Each of these wind conditions needs a different approach so that your dog will be successful in scenting a bird before ‘bumping’ it, especially important with the pointing and setting breeds.
Another important element to consider when working a dog that is hunting for either game or dummies is scent.
The amount of scent available to your dog depends on many variables. The wind dictates where any scent will end up, but the scent needs to dissolve in moisture in order that your dog will be able to use it. This is why on a hot, dry day your dog may struggle to locate anything until they practically trip over it.
Conversely, on a crisp November morning, as the sun warms the frost on the ground your dog goes bonkers running around overloading on the scent. Overnight lots of ‘critters’ walked around leaving scent frozen in the ground frost. As the sun warms the ground, the frost melts and then evaporates bringing the scent off the ground and into the air for the dog to access.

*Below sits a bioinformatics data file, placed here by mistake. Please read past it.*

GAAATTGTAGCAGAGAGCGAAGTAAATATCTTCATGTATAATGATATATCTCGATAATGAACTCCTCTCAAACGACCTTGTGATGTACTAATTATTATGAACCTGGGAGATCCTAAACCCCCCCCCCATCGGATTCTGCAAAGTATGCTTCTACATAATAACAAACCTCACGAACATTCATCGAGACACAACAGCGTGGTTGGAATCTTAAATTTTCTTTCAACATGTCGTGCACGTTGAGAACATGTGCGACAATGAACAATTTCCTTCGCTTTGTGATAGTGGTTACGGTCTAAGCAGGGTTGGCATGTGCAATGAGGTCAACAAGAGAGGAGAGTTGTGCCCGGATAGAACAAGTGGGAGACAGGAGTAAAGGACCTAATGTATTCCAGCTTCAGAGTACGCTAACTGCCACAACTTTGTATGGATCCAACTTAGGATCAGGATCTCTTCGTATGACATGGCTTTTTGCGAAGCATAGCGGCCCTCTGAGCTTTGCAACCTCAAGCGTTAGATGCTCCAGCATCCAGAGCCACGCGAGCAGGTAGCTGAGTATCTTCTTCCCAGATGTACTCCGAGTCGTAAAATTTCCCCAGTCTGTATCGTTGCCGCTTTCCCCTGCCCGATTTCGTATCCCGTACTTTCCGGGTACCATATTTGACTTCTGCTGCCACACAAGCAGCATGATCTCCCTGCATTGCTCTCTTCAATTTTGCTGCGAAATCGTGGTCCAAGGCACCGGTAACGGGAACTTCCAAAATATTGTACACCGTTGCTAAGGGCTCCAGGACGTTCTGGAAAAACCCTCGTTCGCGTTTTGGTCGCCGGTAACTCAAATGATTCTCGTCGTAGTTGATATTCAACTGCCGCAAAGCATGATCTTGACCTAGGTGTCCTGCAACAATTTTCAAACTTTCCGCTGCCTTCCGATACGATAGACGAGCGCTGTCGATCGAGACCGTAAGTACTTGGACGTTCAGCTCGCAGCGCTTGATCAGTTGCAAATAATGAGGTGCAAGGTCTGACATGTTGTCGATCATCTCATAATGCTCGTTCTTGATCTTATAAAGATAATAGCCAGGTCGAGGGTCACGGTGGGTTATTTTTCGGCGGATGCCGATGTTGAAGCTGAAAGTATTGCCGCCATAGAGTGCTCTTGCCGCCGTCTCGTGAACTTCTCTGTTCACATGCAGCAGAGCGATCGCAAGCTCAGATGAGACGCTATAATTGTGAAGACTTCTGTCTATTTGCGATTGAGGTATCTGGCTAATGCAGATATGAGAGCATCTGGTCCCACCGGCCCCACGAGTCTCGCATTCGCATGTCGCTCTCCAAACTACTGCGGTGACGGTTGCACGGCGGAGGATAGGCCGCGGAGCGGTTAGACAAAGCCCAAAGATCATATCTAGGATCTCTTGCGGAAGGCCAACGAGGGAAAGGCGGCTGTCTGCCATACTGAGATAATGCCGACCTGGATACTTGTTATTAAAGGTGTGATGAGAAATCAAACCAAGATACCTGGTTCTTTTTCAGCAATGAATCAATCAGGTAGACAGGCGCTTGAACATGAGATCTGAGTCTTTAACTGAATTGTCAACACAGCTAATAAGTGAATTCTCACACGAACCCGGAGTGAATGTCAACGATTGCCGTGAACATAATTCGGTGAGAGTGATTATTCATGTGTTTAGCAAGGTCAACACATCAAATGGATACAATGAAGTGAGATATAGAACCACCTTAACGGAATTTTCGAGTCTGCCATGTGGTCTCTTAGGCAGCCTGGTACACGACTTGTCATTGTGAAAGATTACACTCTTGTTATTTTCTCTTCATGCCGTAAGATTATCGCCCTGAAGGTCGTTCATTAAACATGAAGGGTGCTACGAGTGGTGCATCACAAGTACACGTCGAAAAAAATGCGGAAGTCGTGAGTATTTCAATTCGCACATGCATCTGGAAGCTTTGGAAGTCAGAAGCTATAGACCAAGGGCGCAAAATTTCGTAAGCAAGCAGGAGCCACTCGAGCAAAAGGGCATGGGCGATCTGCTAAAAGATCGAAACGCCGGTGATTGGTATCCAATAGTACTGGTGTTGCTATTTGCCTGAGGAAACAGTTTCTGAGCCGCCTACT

Now, we have to look at the combination of wind and scent – Does the wind actually have access to the scent? There are barriers that will prevent scent from traveling with the wind.
For example, if a ball or dummy falls into the centre of a dense clump of grass, it will take a long time for the scent to come out of the clump because the wind tends to go around the dense grass rather than through it. In order for a dog to scent that ball, he will need to disturb the clump of grass with his nose in order to come into contact with the scent.
Large obstacles will cause disturbances in the wind called eddies which will also disrupt the movement of scent. When you are setting up exercises for inexperienced dogs, be careful not to put your hunting article near to something like a wall or dense hedge as the wind won’t pick up the scent and carry it to your dog.
Another thing to bear in mind is that the movement of the air at ground level may be different to what is happening at your head level.